Once again we were pushing darkness to get the camp setup. While David and I set up tents mom and Farron explored around the area a little and started getting the dinner together. We still had firewood left over from Farewell Bend so we decided to finish of the hot dogs and have a few marshmallows. As the moon rose in the east, we finished the out house then settled down to a nice evening around the camp fire.
Everyone pitched in for a hearty breakfast of Pancakes and bacon. Coffee by David, pancakes by Brandon and mom cleans up. After Breakfast we all took a walk around looking at the old buildings, the spring and the horse corrals. Duane has several horses with him here at the camp. He said that he uses them all for different jobs as well as trains young horses from time to time.
After a morning of exploring around camp we decided to have lunch before heading up to the sheep pen and Boni Table. Just a short drive from camp we found the road Duane had told us to take. It is hard to miss with it’s crooked fence post.
From here on it was four-wheel-drive. The trail was rough with native surface and washouts. Not only were we looking for the old sheep pen but another trail that would take us up on top of Boni Table. Duane wasn’t sure if we would be able to make it up but we figured we would give it a try.
After returning from our four hour drive we were ready for dinner. We invited Duane to join us but he had already eaten supper and had another early morning. He gave us some information about Jordan Valley and offered to let us stay at his place in town if we didn’t find a camp site.
After dinner we finished off our firewood and enjoyed the last of the marshmallows under another full moon
Some time ago my brother David and I started talking about making a summer camp-as-you-go trip to Mountain Home, Idaho to see our 86 year old Grandmother. My wife, son and I flew down a few years ago but neither David nor I had driven down there since, as best as we can recall, 1979. While down there, we thought it would be nice to take a drive into the Owyhee Mountains and have a look at the sheep camp our mother and her family spent their summers at in the 40’s and 50’s. Her stepfather’s father, Papa Boni (Bonifacio Oyarzabal), came to Idaho in the early 1900s. As many other Basque emigrants did, Papa Boni found work in the hills grazing sheep. Well, one plan lead to another and the trip evolved into a 7 day trip with 2-3 nights in the mountains. We only hoped to find the cabins and snap a few pictures.
While my Aunt Anita was visiting from Virginia, we started looking at Google Earth and other maps hoping to find something that looked like sheep camp. Anita told me to look for a spring with 3 buildings close by. She could also remember Mud Flat Road and Nickel Creek. After finding hundreds of springs, none of them having any visible buildings close by we decided to give it a rest. A few months later while I was visiting with mom she mentioned Papa Boni and we talked about some of the stories. Later that day I was taking another look at Google Earth when I came across a Boni Table. After zooming in I saw Boni Spring off the NW end of the Table. Just east of the spring was Nickel Creek. This had to be it. I sent a link to Anita and showed Mom. The map showed several buildings, a few more than the 3 they both remembered. Mom thought it looked too green around the buildings and Anita echoed that thought when Mom talked to here the next day, but every thing else fit. Now we had a plan and a destination. We made some preliminary travel arrangements and invited mom to come along.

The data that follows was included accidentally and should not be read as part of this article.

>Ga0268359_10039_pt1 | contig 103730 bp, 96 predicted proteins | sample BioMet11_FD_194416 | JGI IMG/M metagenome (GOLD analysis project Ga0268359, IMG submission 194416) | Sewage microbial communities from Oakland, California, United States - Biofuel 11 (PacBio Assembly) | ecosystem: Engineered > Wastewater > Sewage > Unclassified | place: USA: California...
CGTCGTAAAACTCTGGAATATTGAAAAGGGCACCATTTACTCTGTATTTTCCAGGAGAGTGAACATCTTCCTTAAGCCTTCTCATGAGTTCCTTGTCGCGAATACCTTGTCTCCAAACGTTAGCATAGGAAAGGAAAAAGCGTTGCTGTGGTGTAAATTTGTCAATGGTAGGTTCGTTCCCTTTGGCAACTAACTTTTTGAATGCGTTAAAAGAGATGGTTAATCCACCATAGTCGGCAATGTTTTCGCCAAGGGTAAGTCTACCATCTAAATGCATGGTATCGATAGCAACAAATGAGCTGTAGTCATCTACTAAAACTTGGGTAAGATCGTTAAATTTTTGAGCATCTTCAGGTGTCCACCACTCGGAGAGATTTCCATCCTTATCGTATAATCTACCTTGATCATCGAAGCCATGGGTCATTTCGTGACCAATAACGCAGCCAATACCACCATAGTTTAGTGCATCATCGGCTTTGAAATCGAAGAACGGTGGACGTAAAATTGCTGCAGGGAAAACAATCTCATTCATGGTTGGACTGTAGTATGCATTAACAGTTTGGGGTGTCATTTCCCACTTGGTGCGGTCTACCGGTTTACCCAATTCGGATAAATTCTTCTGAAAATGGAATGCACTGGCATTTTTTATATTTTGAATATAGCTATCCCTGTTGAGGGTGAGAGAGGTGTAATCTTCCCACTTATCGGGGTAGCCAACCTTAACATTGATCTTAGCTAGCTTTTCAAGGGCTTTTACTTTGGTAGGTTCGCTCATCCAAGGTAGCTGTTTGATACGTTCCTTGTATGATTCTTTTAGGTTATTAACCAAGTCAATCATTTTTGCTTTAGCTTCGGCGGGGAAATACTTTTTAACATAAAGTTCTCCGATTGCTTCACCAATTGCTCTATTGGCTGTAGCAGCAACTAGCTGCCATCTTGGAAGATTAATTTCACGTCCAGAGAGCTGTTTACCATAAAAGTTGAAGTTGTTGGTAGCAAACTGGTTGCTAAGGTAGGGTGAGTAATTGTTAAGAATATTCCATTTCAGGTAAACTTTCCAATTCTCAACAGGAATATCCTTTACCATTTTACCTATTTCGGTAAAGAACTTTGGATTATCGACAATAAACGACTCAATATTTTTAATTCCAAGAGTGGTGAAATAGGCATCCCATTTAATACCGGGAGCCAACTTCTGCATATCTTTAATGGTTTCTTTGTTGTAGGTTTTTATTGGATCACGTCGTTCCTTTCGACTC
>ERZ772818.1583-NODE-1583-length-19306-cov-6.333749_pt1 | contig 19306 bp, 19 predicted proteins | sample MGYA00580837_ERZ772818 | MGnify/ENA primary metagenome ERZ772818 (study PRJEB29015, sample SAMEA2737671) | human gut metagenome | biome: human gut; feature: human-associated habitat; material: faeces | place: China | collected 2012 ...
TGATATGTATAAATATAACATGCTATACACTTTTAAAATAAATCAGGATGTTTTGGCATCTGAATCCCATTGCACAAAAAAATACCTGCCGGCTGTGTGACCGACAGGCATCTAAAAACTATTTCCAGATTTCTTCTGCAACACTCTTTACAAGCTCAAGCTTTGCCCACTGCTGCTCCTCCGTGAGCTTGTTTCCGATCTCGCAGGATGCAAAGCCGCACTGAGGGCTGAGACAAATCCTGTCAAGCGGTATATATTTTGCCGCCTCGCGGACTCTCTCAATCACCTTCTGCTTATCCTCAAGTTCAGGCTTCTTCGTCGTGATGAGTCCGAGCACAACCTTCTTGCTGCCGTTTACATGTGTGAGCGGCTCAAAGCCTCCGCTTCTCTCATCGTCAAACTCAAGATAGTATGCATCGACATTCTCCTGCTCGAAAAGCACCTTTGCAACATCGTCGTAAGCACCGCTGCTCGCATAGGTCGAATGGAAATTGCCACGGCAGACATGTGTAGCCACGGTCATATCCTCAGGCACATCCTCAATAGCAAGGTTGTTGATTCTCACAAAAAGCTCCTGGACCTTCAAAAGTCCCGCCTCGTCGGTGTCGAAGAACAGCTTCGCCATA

In the spring I stared rebuilding my off-road camp trailer. We decided this would be the perfect chance to really test it out. It is a simple design with a water tank, water heater, on board batteries, sink and cook stove. We never said anything about roughing it, we were going camping. This would be the base of our base camp.
David came down to Olympia Tuesday afternoon to do the final grocery shopping with me and to finish packing up the truck and getting the bikes on the trailer.We had planned on leaving early Wednesday to go pick Mom up in Moses Lake.After working on the trailer lights wiring and a few other items until late, we decided it would be better to sleep a little longer as we expected a long day driving.
After stopping for coffee and topping off the truck we finally hit I-5 at 9 am, first stop Moses Lake.
We had to pull off at the Indian John Hill rest area along I-90 for a few minutes.We made it to Moses Lake around 1 pm.
We had a bit of lunch then added Mom’s things to the load. With ourselves loaded as well we were on our way, to the first gas station of the trip.
This was the cheapest fill up of the trip.With my $.30 discount we filled up for $3.69 per gallon.
We made it past the Tri Cities onto I-84, almost to Pendleton, before we needed a rest area stop.We were making decent time.It was a little tough to keep up with the speed limit on the hills but the Land Cruiser was performing very well.